Sucre, Bolivia. What a beautiful city , set in a valley surrounded by low mountains, boasts numerous churches , museums, funky restaurants and old houses. All buildings in the center of the city are either whitewashed or painted white. It is also a city of scholars and when we arrived it had two more, as we decided to brush up on our Spanish , so we did four afternoons from 2.30 – 6.30 pm, we surprised ourselves on how much we already knew, but still a long way to go! I guess it is much easier when you have your teacher beside you prompting and helping you along, rather than when you are out on your own trying to negotiate stuff!.
The city is small and compact and very easy to find you way around. The climate here is lovely and being a city of learning it has a youthful atmosphere so it was right up my alley ! The Plaza is very tranquil and is a great place to sit and people watch and have your orange juice squeezed right in front of you!!!! One of the days when we were sitting here before we went to our Spanish Class , three Bolivian boys, all age ten, came and sat beside us, so we rocked up a conversation with them both in Spanish and English, and we asked them to check our homework for us, which they did and we passed with flying colours. Mind you we were very impressed on how good they were at reading English, much better than we were at reading Spanish.
We visited Museo de la Recoleta, which has served as a convent,a museum, a barracks and a prison,and is surrounded by a courtyard brimming with loads of colour plus from here you have the most magnificent view over the whole city. The Cathedral and its bell tower is a landmark of Sucre, which apparently came from London, and at night time it looked particularly nice.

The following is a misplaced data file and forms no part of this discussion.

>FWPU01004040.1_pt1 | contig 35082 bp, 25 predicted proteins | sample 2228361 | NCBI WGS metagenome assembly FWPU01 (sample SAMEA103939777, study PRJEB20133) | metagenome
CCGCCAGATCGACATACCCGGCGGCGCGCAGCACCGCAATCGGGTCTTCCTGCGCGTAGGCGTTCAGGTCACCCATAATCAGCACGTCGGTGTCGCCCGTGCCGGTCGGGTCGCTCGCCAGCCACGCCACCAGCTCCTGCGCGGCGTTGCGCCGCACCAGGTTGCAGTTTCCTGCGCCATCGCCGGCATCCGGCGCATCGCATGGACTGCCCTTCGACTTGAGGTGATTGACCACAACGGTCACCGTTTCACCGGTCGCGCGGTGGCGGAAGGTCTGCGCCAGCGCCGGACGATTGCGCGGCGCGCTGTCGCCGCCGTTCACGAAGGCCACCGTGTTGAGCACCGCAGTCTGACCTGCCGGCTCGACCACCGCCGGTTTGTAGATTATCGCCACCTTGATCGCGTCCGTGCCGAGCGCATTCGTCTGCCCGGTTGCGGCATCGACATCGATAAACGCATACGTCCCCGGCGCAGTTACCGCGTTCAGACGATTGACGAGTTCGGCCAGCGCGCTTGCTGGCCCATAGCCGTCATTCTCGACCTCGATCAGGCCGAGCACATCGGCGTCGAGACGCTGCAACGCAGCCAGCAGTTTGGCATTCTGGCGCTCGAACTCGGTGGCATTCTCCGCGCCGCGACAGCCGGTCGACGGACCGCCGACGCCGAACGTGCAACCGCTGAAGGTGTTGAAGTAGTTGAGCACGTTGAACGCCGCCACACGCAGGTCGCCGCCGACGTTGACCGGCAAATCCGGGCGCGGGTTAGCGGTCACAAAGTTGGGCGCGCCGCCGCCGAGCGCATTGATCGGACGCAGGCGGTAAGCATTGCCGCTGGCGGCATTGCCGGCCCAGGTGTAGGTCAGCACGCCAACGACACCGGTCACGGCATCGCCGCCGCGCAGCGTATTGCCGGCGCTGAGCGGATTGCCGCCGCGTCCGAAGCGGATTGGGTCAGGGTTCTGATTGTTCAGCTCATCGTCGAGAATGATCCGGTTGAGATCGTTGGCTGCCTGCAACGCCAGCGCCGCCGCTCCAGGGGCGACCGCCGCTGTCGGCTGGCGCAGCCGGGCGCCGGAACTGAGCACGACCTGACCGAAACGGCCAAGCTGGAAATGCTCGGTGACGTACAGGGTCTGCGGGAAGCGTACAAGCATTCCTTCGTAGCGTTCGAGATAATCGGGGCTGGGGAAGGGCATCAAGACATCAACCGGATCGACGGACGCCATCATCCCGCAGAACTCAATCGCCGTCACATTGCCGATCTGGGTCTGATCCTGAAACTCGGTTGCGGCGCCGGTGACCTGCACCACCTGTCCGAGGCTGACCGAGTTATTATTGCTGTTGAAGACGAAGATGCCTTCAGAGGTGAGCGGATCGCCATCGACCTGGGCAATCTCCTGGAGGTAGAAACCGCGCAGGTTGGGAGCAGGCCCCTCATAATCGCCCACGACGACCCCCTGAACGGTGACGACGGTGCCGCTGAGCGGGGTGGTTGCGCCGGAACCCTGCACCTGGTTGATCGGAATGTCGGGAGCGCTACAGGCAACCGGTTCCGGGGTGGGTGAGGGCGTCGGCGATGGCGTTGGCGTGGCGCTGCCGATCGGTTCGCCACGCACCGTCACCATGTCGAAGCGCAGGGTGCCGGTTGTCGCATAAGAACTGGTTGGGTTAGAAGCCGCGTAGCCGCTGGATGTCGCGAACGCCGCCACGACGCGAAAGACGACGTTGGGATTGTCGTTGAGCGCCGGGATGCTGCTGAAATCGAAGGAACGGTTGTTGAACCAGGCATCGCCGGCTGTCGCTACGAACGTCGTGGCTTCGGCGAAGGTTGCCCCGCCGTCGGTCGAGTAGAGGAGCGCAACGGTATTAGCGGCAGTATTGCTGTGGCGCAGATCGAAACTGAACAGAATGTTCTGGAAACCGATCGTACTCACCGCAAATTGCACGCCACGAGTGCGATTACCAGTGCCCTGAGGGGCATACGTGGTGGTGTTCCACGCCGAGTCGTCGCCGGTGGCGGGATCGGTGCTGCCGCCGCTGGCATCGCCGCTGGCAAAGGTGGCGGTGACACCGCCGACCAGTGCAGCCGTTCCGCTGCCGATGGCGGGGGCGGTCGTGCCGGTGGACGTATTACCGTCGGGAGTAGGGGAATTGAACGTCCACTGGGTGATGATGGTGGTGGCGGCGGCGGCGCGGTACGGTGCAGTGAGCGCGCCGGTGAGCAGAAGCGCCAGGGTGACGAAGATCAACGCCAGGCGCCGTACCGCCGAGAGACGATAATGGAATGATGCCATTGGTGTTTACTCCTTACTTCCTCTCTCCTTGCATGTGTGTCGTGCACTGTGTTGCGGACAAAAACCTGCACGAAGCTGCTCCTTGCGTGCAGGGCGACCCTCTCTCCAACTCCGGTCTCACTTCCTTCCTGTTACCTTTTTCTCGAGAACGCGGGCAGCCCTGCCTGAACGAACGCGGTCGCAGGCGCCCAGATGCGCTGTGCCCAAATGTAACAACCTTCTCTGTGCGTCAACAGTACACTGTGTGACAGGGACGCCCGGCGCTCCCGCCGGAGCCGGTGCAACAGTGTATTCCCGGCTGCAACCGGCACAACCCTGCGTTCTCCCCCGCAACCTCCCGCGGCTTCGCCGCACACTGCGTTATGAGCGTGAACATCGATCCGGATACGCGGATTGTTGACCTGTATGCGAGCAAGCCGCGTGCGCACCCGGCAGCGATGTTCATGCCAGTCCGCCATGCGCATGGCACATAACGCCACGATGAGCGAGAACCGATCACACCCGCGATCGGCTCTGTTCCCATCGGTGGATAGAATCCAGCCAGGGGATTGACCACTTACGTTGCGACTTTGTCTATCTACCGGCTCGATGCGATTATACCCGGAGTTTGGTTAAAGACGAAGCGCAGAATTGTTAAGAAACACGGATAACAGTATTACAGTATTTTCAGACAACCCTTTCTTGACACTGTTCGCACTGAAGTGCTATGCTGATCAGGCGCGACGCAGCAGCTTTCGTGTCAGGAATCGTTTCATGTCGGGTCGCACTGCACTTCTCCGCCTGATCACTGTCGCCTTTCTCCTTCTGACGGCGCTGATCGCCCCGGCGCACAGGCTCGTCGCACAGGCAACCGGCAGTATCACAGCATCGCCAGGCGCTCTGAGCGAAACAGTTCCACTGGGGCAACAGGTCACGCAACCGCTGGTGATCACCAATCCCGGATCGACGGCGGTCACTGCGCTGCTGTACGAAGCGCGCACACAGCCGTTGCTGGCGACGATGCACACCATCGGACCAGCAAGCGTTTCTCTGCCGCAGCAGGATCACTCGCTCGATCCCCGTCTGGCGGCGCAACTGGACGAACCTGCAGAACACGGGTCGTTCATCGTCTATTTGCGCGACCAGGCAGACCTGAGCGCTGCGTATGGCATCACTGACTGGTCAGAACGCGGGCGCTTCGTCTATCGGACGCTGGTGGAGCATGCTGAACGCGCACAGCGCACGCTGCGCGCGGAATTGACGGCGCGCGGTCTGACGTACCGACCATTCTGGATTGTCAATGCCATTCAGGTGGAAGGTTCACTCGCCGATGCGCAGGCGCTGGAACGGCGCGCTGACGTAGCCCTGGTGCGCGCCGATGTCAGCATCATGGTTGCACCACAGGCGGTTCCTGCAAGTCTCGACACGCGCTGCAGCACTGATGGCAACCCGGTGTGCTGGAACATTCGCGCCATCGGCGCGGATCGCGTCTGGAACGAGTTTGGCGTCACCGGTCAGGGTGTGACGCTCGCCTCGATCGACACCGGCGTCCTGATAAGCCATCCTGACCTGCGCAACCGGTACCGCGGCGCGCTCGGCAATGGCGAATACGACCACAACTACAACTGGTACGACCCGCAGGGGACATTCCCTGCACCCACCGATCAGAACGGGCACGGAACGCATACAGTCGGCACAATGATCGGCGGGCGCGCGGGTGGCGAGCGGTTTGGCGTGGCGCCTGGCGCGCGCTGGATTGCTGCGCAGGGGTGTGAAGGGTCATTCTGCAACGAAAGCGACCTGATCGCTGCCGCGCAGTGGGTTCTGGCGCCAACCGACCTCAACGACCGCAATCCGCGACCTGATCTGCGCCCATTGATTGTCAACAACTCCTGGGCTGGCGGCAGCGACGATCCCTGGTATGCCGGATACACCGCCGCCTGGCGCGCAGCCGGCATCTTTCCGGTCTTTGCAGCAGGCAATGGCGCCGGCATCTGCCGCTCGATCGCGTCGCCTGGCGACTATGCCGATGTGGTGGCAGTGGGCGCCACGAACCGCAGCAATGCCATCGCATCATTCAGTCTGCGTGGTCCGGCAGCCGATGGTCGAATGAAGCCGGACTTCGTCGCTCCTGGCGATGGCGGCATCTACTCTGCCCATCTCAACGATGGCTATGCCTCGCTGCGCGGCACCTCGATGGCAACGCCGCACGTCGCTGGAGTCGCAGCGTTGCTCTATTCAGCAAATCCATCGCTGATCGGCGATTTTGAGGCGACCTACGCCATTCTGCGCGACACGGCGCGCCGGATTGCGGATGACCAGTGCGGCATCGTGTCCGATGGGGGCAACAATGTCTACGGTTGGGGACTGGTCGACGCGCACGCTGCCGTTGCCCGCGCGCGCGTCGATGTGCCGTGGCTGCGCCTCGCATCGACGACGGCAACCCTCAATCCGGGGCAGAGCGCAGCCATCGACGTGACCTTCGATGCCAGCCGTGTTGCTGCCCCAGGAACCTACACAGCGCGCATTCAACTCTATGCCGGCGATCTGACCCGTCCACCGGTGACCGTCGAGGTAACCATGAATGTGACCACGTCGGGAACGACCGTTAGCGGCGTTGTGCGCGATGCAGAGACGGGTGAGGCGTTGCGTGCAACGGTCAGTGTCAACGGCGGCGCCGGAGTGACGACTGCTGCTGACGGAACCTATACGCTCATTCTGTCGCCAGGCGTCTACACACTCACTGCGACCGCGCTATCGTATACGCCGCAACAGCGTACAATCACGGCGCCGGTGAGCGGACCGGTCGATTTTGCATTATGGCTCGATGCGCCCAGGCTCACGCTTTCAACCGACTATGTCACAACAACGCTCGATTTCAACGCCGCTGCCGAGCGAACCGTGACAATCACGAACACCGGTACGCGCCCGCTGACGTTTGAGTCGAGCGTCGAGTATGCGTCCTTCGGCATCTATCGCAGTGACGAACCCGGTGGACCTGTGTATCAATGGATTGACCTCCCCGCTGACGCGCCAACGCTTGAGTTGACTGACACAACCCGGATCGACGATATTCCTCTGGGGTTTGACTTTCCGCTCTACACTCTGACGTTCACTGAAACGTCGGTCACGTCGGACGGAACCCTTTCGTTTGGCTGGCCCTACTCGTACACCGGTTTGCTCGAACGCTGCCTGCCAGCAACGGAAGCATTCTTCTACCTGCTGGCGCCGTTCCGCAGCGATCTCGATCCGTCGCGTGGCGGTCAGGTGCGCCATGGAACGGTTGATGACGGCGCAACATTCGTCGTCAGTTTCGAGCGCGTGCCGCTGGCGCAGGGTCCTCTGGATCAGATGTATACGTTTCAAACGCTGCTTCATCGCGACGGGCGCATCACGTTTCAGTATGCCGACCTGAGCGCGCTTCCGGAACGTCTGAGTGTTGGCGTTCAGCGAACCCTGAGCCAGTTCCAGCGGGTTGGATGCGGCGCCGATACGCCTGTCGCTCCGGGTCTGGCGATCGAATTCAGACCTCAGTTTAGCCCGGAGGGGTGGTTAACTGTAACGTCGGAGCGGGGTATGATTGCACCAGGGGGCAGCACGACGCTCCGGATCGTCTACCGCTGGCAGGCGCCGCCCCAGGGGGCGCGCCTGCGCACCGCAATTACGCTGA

The food market ‘Mercado Central’ is wonderful here, you can buy the most fantastic fruit and vegetables, in fact you could find anything you want
here from a needle to a haystack, and all at very cheap prices. The atmosphere is great as the vendors (mostly women) are never happy no matter how much you buy from them, so as you can imagine there is great banter. The fruit salads and juices are not to be missed, plus you can eat here as well as buy. We got great tomatoes here, so Merv was in his element making pasta sauce!
Here too we went to the Immigration Office to extend our visa,( fellow over landers this is now on Calle Bustillos 284, between Colon y La Paz), an easy enough process. We found a photocopying shop close to the Immigration Office, got our Passports photocopied to give to the Immigration Officer , and he then added more days to our visa, job done, no hassle.
In the evening time the city was alive with people young and old, the smell of cooking, the sound of music, people laughing and chatting together on street corners, the colours of the local Bolivian people’s clothes, oh what a buzz everywhere, the hussle and bustle was fantastic. We came to Sucre thinking we would spend 2/3 days, but ended up staying 6 days, I thing that says it all, a definite city to return to some day.
Now we were leaving the warmth of Sucre , heading to Salar de Uyuni where the temperatures were going to be at least -15 at night, driving through some great scenery along the way. We saw the signs that the weather was changing, frost and ice by the road-side but yet great sunshine during the days. Before we got to the Salar , we visited the semi-ghost town of Pulacayo, which is tucked under coloured rocks of blue, yellow, red and green. In its heyday this town which mined mainly silver employed 20,000 miners, but now the mine is closed, and less than 800 people live there. It had a very desolate and empty feel to it, loads of houses not occupied , shops locked up, basket-ball court with nobody using it, no atmosphere as you walked through it, sad really, to go from what ‘was’ to what ‘is’. You can explore the mine tunnels here, provided you can find a guide to take you! This little town is also home to several decaying steam locomotives that were originally imported to transport ore, and it also includes Bolivia’s first steam engine which dates back to 1890, pretty old. Here too we saw the ore train that was robbed by the legendary bandits Butch Cassidy and the Sundance Kid, plus the wooden rail-car with the bullet holes.
Now its time for the padded trousers, merino wool layers, hats, gloves in fact all our warm clothes as we head into the long-awaited Salar de Uyuni, here’s hoping we won’t be disappointed.